Metro? Still not bad…Coyote? American fer shore. Chamois? Another goat/antelope thing – should at least work in Europe. Corvair spoke of speed within a certain size range and also spoke Chevy-ese.
      Whatever – pullease – no more computer generated names….
      Just my thoughts
       

    • 0 avatar
      Russycle

      CJ, the Monza wasn’t known for exploding when rear ended or having the engine grenade at 50,000 miles.  For a small car in the 70s, that made it pretty decent.  And it wasn’t bad looking.  By today’s standards it wasn’t much of a car, but in it’s time it got more respect than an Aveo does today.

  • avatar
    Jimal

    Monza.
    Please send the check to:
    Jimal
    P.O. Box…

    • 0 avatar
      Educator(of teachers)Dan

      I like Monza but heck I don’t see anything wrong with Aveo either.  The first Corolla was not as good as a Corolla is today.  Build, improve, build, improve, its not that damn hard GM!

    • 0 avatar
      Jimal

      I agree, but if they’re going to change it…

    • 0 avatar

      +1 Jason – you and others hit on the heart of the matter. Bring it out and keep refining the hell out of it. How much did GM lose by establishing the Saturn brand with a decent if not notable car, then beat the crap out of it by failing to follow through with a world-class motor?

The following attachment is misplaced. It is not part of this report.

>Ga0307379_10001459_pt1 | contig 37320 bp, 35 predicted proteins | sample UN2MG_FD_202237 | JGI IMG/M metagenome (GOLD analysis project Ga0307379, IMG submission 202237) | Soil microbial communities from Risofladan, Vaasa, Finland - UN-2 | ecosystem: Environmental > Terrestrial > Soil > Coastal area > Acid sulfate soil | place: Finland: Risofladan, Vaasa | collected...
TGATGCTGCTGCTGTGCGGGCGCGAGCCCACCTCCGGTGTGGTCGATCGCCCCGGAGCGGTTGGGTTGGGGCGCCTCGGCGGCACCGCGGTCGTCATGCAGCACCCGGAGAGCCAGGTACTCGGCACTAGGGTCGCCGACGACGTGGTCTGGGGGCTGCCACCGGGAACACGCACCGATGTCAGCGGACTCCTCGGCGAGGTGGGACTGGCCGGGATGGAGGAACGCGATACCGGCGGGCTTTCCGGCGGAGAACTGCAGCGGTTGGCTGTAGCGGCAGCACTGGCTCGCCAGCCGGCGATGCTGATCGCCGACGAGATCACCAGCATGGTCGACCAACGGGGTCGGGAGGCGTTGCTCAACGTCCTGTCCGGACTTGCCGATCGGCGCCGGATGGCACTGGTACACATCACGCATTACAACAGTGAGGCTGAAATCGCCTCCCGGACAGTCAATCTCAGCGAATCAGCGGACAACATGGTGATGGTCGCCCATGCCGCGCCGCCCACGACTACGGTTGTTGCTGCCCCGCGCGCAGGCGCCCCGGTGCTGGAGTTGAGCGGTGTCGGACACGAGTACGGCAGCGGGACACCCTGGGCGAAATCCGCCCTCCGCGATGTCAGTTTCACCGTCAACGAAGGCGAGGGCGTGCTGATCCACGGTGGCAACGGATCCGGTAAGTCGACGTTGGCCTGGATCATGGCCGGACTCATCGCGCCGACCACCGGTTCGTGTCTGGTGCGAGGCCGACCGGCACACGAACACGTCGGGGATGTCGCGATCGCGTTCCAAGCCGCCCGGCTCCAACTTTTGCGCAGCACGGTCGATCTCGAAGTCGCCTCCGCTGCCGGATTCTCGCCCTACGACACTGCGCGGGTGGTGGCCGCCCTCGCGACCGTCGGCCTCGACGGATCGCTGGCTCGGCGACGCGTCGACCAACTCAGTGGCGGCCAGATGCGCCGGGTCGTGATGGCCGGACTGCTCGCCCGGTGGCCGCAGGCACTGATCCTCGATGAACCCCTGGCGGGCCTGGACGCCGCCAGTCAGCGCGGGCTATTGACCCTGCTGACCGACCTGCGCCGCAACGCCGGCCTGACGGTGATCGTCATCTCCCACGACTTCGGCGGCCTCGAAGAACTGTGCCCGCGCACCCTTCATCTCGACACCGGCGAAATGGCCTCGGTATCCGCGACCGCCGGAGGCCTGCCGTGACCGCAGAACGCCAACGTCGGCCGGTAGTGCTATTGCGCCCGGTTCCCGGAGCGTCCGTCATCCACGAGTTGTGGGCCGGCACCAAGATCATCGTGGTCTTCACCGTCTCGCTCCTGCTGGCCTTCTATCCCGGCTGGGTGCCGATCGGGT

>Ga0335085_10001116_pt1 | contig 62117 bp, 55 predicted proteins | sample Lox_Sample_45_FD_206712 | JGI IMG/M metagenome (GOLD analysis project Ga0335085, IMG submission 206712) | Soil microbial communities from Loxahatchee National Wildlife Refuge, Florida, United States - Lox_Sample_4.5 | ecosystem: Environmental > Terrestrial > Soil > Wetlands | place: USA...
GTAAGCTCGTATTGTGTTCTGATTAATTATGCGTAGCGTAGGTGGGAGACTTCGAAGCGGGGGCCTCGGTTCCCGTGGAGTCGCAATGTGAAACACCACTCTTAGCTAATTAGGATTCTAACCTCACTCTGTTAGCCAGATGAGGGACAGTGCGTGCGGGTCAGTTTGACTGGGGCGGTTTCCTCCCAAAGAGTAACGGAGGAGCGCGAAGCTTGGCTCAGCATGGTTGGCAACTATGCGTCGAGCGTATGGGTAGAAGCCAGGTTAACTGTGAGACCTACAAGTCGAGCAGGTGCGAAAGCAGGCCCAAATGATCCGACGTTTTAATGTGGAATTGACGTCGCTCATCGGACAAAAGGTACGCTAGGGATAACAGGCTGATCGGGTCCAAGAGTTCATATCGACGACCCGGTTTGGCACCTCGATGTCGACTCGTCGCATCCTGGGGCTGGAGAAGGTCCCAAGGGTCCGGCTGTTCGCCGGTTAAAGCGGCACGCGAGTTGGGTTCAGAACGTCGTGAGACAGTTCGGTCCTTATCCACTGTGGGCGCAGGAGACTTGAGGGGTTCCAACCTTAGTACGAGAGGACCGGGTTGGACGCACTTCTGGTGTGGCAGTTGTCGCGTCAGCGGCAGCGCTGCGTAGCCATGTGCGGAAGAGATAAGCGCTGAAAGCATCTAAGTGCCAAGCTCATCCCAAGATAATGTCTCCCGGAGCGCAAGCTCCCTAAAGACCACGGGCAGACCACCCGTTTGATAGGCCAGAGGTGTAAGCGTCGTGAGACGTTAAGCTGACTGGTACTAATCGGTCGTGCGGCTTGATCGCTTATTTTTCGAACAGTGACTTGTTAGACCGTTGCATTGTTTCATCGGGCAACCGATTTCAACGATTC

• avatar
    Jason

    The problem isn’t the name…if they make a fine automobile today named “Aveo” now then the name will mean “good car” by 2020.  The point is the car, always the car.

  • avatar
    SV

    I actually don’t mind the name Cruze. To me it brings up images of “cruising” down Route 101 in a Bel-Air, which is probably something like what Chevy was going for. Of course the car itself doesn’t match those impressions at all, but…there you go.

    As for Aveo, I’m not sure what should be done about it. On the one hand, Chevy hasn’t had any truly good subcompact names in the past; on the other hand, Aveo doesn’t exactly have a good image. I suppose I do like a previous poster’s suggestion of Monza, though it seems almost too sporty-sounding for this car.

    Wasn’t Chevy toying around with renaming the new Aveo the Viva for a while? If they go back to the renaming idea, I bet that’s the name they’re using. For what it’s worth, I think it’s kinda blah; energetic, sporty and such, but also kind of girly.